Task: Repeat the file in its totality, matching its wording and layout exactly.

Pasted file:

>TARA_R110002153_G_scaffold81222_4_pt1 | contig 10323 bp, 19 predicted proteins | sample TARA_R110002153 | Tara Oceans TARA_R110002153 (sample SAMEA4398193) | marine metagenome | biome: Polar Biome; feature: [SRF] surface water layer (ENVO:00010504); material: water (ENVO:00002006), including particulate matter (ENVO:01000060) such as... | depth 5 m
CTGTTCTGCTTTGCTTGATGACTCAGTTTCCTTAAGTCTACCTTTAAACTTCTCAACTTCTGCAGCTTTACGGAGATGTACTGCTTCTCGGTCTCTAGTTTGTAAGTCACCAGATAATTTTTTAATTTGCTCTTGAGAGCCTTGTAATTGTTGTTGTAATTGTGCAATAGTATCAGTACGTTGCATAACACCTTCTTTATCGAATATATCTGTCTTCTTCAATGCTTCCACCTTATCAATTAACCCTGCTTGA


>TARA_R110002153_G_scaffold81222_4_pt1 | contig 10323 bp, 19 predicted proteins | sample TARA_R110002153 | Tara Oceans TARA_R110002153 (sample SAMEA4398193) | marine metagenome | biome: Polar Biome; feature: [SRF] surface water layer (ENVO:00010504); material: water (ENVO:00002006), including particulate matter (ENVO:01000060) such as... | depth 5 m
CTGTTCTGCTTTGCTTGATGACTCAGTTTCCTTAAGTCTACCTTTAAACTTCTCAACTTCTGCAGCTTTACGGAGATGTACTGCTTCTCGGTCTCTAGTTTGTAAGTCACCAGATAATTTTTTAATTTGCTCTTGAGAGCCTTGTAATTGTTGTTGTAATTGTGCAATAGTATCAGTACGTTGCATAACACCTTCTTTATCGAATATATCTGTCTTCTTCAATGCTTCCACCTTATCAATTAACCCTGCTTGA